I was conducting a titration of a saturated $\ce{Ca(OH)_2}$ solution against $\ce{HCl}$ using a pH meter (the kind with a glass electrode). At the beginning of the titration, the pH reading would drop a bit every time I added a drop of $\ce{HCl}$. However, near the equivalence point, when I added a drop of $\ce{HCl}$, the pH reading would drop rapidly, but then it would rise again at a steady pace for a few minutes. Why does the pH rise again? My teacher said that the pH meter's membrane is somehow becoming "saturated" with the solution, after being left in the solution for awhile. But what's actually going on in terms of the ions and the membrane?


1 Answer 1


Your teacher gave you a poor answer.

You are observing three different things.

(1) The solution isn't instantly homogeneous when HCl is added. It takes a couple of seconds of stirring to mix it thoroughly.

(2) The calcium hydroxide solution initially has considerable buffer capacity. As the solution gets less basic then a small amount of HCl can change the pH by a relatively large amount. So a drop of HCl in 50 ml of 0.1 molar calcium hydroxide won't change the pH much, but a drop of HCl in a neutral solution at pH 7 would change the pH by quite a bit.

(3) The electrode and meter have a response time. So if you could move the pH electrode instantly from an acid solution to a basic solution it would take the electrode and meter themselves a few seconds to equilibrate. (The pH electrode has a hydrated silica layer that forms the boundary on the surface which takes time to equilibrate. The pH meter itself will have some RC time constant so that electrical noise is minimized.)

  • $\begingroup$ I guess I wasn't clear about my question, but I'm mainly wondering what caused the pH to rise again. And this rising happened for a few minutes after the drop was added (and it continued until I lost patience waiting for the pH to become constant and decided to add another drop of HCl). I'm pretty sure the solution was homogeneous by then. $\endgroup$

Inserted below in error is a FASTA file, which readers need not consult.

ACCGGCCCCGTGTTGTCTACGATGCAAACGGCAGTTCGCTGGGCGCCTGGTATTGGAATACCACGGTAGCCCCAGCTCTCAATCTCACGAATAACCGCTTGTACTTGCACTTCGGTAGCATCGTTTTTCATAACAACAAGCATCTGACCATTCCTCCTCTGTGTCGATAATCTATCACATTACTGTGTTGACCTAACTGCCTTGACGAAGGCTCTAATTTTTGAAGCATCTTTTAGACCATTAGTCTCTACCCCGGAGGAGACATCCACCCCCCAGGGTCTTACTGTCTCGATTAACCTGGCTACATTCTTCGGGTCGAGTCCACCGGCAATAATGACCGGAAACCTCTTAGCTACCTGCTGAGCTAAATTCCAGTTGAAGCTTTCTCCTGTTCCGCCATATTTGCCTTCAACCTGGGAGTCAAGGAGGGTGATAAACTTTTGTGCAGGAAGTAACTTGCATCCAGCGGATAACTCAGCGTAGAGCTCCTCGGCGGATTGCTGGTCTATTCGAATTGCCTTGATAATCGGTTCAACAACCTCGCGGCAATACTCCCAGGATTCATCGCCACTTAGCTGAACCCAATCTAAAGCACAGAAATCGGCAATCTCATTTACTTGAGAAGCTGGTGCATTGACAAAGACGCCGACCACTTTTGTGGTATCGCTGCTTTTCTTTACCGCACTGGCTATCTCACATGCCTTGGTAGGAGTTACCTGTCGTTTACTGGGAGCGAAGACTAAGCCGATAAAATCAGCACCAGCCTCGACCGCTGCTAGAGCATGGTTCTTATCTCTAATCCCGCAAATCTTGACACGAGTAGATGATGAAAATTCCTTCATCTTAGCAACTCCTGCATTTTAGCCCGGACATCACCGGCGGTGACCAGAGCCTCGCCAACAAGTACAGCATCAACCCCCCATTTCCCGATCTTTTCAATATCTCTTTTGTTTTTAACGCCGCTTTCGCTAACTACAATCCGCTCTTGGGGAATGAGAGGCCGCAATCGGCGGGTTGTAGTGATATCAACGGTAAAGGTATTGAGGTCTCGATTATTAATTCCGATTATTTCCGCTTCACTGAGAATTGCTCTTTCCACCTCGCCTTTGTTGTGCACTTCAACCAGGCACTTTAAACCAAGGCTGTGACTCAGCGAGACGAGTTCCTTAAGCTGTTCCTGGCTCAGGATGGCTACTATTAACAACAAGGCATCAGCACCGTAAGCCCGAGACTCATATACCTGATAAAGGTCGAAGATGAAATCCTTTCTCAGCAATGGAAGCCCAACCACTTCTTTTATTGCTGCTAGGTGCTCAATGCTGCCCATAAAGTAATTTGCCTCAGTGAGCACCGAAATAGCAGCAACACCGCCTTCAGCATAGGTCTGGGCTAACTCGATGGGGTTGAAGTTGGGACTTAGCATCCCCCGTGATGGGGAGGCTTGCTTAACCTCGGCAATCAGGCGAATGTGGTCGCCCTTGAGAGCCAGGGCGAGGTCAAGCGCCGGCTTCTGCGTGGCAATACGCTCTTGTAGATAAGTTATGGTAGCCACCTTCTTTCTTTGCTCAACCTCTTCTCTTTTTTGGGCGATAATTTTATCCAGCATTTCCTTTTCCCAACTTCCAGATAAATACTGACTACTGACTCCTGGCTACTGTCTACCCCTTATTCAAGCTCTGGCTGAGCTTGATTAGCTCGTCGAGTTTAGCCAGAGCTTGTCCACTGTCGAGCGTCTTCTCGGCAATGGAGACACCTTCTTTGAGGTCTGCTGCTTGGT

– carbenoid
    Jan 16, 2016 at 1:54
  • $\begingroup$ The solution mixing and the meter response time would be a few seconds at most. For changes over minutes two other thing come to mind. First you could be getting carbon dioxide form the air dissolved in the solution. Particularity problematic if you're using vigorous stirring with a mechanical stirrer. Second the pH electrode could be damaged so that it takes much too long a time to equilibrate. Such electrodes get flaky if you let the electrode dry. You should be able to test pH electrode response time by switching between buffer solutions. Expect a stable reading within 3 to 5 seconds. $\endgroup$
    – MaxW
    Jan 16, 2016 at 2:06
  • $\begingroup$ I was using a magnetic stirrer, not a mechanical stirrer, so the stirring shouldn't have been too vigorous. Also, the pH meter did have a fast response time when I calibrated it. It was also working fine before and after the equivalence point, so I'm guessing it has something to do with the pH at the equivalence point dropping very fast? $\endgroup$
    – carbenoid
    Jan 16, 2016 at 3:37
  • $\begingroup$ If the pH was drifting down slowly at a pH of about 7, then I'd strongly suspect carbon dioxide going to bicarbonate. $$ \ce{CO2(g) -> CO2(aq) }$$ $$\ce{ CO2(aq) +H2O -> HCO3^{-} + H^{+}}$$ $\endgroup$
    – MaxW
    Jan 16, 2016 at 4:08
  • $\begingroup$ The pH was rising up steadily at a pH of about 7, not drifting down. Are there any side reactions that could have caused that? $\endgroup$
    – carbenoid
    Jan 16, 2016 at 18:24

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